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Enforcement Edge
October 14, 2021

SEC Enforcement Turns Focus to Broker-Dealer Employee Communications on Personal Devices

Enforcement Edge: Shining Light on Government Enforcement

The Securities and Exchange Commission has opened a broad inquiry into how Wall Street banks are keeping track of employees’ digital communications, according to an October 11, 2021 Reuters report. SEC enforcement staff reportedly contacted several banks recently to inquire whether they had been adequately documenting their employees’ work-related communications, with a specific focus on messages exchanged using personal devices. This new SEC action is particularly timely given the rise of employee telework arrangements amid the COVID-19 pandemic.

The SEC’s inquiry follows a speech by the new SEC Enforcement Director, Gurbir Grewal, during which he emphasized that firms need to implement proactive compliance programs to monitor off-channel broker-dealer communications. While acknowledging that “[r]ecordkeeping violations may not grab the headlines,” Director Grewal signaled more aggressive SEC enforcement of recordkeeping obligations, at least insofar as they relate to the preservation of “off-channel communications,” as such records are “essential to market integrity and enforcement.”

Section 17(a) of the Securities Exchange Act of 1934 and Rule 17a-4, one of the two “Books and Records Rules” promulgated under the federal statute, require broker-dealers to create and preserve certain records for specified periods of time to enable regulators’ effective examination and enforcement. In particular, Rule 17a-4(b)(4) requires broker-dealers to preserve originals of all communications received and copies of all communications sent relating to their business as broker-dealers, including internal communications. The Financial Industry Regulatory Authority (FINRA) also has issued guidance regarding the supervision of electronic communications, as well as social media activity.

The Commission’s focus on communications using personal devices is not entirely new. In August 2020, the SEC Office of Compliance Inspections and Examinations issued a Risk Alert identifying a number of pandemic-related issues and encouraged firms to modify their compliance practices to address “[c]ommunications or transactions occurring outside of the Firms’ systems due to personnel working from remote locations and using personal devices.”

In late September 2020, the SEC also announced settled charges against the broker-dealer JonesTrading Institutional Services LLC for failing to preserve business-related text messages sent and received on the personal devices of its representatives. As alleged in the administrative order, JonesTrading employees, including members of the company’s senior management, communicated with each other, customers and third parties about the size of orders and timing of trades, product offerings, updates on markets and securities prices, and the timing of SEC filings, among other topics, without preserving copies of these messages. The SEC contended that JonesTrading had relied solely on annual employee attestations and trainings to monitor adherence to the company’s record retention and business communications policies that required representatives to transmit electronic communications exclusively through firm-sponsored systems; the SEC further alleged that JonesTrading took no additional action despite senior management and compliance personnel knowing that employees were deviating from JonesTrading’s policies. The settlement consisted of a cease-and-desist order, a censure and a $100,000 civil penalty.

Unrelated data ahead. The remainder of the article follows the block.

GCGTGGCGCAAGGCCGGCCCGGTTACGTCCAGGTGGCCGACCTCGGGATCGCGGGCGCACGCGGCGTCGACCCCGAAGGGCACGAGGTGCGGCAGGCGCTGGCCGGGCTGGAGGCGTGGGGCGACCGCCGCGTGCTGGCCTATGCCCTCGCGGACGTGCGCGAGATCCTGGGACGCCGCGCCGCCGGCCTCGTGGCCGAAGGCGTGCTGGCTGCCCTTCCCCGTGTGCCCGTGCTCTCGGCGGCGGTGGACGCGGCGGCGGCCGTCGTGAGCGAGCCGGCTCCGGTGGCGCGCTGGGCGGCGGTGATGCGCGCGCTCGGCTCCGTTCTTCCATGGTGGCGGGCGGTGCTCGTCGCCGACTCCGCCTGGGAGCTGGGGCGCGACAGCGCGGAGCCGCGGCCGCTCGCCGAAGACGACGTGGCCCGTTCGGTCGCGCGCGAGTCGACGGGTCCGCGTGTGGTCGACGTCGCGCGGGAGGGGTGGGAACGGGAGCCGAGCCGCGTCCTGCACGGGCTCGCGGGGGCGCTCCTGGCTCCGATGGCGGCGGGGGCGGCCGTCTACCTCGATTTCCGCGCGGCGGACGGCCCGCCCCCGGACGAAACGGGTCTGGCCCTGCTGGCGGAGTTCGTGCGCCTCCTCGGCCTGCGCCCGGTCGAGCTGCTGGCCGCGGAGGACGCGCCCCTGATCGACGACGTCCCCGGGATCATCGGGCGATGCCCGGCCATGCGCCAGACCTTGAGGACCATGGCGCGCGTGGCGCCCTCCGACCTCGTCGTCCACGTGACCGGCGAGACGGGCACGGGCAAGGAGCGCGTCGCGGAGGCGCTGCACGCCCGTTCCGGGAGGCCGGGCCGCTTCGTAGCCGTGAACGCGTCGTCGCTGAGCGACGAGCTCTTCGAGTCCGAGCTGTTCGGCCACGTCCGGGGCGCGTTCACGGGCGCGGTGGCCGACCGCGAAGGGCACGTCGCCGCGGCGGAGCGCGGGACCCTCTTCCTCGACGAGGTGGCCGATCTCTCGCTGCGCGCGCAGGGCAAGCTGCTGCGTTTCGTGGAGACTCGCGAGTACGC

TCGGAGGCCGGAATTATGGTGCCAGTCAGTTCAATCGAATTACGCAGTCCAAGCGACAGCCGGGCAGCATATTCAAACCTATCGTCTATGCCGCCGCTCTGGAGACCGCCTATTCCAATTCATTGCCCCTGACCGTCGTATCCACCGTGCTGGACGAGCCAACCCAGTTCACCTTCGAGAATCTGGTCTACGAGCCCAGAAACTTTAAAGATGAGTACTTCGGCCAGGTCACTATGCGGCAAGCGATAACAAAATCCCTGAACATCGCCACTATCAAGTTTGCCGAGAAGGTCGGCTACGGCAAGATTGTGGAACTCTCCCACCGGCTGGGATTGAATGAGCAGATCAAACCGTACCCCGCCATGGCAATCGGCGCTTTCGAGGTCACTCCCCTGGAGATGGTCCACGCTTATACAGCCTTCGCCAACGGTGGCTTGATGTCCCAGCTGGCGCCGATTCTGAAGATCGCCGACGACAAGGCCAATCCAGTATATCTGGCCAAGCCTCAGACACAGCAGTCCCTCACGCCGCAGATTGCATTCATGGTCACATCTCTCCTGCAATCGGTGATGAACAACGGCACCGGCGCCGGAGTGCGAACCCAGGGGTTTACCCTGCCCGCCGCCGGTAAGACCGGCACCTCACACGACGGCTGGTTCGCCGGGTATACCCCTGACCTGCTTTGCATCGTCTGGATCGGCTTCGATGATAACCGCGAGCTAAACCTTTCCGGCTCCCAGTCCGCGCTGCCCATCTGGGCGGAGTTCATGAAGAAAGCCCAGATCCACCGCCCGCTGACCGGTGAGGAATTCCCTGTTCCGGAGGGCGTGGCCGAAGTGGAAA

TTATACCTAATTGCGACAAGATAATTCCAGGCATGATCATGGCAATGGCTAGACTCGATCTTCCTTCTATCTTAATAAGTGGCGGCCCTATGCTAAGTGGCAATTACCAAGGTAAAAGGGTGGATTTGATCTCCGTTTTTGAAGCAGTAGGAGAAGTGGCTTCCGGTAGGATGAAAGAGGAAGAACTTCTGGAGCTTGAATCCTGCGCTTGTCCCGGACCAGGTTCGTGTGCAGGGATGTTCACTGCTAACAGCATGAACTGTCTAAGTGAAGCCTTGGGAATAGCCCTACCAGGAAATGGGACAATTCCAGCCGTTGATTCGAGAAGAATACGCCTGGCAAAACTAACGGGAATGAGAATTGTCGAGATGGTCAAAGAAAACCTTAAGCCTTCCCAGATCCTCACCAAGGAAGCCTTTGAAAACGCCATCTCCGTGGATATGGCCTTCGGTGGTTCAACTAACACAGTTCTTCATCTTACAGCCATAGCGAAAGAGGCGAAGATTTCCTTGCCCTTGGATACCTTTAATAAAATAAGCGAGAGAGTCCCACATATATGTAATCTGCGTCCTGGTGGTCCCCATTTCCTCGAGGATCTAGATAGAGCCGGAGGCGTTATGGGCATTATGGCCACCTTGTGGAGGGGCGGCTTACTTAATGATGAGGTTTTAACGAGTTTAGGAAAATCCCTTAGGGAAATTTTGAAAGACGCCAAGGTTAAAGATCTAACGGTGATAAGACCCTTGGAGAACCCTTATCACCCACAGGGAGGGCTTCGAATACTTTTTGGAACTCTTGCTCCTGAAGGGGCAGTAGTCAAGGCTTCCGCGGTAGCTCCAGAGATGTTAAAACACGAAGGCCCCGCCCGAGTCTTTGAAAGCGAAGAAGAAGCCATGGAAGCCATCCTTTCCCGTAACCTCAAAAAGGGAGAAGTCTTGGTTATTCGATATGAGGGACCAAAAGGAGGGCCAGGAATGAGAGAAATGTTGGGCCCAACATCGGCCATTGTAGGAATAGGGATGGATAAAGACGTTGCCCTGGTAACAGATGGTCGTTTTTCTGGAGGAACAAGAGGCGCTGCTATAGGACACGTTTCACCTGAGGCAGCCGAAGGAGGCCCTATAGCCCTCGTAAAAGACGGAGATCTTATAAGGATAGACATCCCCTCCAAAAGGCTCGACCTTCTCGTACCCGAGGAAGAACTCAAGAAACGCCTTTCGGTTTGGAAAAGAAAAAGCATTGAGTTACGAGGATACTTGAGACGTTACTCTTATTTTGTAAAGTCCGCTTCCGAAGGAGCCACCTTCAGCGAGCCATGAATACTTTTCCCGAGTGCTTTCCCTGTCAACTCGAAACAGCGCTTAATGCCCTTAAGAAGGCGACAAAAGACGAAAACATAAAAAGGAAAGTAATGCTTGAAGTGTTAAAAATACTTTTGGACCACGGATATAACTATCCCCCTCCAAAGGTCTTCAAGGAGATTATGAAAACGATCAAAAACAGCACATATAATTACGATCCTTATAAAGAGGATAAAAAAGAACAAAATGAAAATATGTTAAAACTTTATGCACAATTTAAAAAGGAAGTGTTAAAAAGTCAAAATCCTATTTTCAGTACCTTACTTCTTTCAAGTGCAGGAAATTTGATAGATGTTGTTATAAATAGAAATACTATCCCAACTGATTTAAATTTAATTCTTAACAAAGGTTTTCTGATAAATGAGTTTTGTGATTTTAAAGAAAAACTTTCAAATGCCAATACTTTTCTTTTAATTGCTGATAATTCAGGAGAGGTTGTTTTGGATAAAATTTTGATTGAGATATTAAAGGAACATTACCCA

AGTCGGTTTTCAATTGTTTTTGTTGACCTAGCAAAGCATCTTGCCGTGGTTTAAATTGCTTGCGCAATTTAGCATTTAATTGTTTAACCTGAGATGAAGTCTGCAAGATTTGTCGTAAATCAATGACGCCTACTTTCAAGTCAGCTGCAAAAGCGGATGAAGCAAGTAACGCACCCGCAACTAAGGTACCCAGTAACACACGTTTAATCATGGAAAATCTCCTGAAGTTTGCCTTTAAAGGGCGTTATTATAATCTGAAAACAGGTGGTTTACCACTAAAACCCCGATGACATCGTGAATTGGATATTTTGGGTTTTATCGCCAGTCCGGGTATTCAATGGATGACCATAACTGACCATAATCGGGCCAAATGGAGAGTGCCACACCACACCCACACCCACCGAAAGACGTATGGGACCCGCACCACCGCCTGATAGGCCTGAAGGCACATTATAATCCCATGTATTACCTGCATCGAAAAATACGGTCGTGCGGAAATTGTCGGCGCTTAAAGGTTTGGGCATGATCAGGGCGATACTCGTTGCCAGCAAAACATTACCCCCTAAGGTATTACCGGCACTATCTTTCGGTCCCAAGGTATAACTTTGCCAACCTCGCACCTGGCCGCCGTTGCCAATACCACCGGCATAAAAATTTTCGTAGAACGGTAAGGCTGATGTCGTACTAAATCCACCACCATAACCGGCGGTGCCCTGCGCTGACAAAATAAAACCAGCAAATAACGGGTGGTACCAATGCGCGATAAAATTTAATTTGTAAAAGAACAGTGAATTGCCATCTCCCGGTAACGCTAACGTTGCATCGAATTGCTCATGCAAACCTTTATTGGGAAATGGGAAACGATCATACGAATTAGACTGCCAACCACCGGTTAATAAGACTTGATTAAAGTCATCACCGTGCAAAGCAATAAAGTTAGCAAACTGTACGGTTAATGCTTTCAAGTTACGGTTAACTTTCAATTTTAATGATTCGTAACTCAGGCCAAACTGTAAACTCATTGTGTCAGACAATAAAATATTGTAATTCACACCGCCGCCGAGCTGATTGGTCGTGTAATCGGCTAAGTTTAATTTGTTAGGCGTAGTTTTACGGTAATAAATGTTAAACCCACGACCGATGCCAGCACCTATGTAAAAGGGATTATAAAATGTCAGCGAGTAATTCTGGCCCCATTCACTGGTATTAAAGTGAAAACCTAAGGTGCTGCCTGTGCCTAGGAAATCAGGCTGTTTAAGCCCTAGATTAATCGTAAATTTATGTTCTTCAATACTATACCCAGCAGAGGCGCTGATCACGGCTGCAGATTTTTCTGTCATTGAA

Director Grewal highlighted the JonesTrading Order in his recent speech and asserted that companies should proactively consider “how their specific business models and products interact with both emerging risks and Enforcement priorities, and tailor their compliance practices and policies accordingly,” with specific attention given to “the many compliance issues raised by the increased use of personal devices, new communications channels, and other technological developments like ephemeral apps.” Director Grewal further encouraged firms to make significant and tangible efforts to cooperate with SEC investigations, including voluntarily self-reporting potential violations and identifying conduct or actors that contributed to wrongdoing. He also cautioned that larger monetary penalties may be in store for companies that violate these laws, following the SEC’s close assessment of “whether prior penalties have been sufficient to generally deter the misconduct at issue.”

For questions about broker-dealers’ obligations under the Securities Exchange Act or the Books and Records Rules, please reach out to the authors or any of their colleagues in Arnold & Porter’s Securities Enforcement & Litigation practice group.

*Kelley Changfong-Hagen contributed to this blog post. Ms. Changfong-Hagen is a graduate of Columbia University School of Law and is employed at Arnold & Porter’s New York office. Ms. Changfong-Hagen is not admitted to the practice of law.

© Arnold & Porter Kaye Scholer LLP 2021 All Rights Reserved. This blog post is intended to be a general summary of the law and does not constitute legal advice. You should consult with counsel to determine applicable legal requirements in a specific fact situation.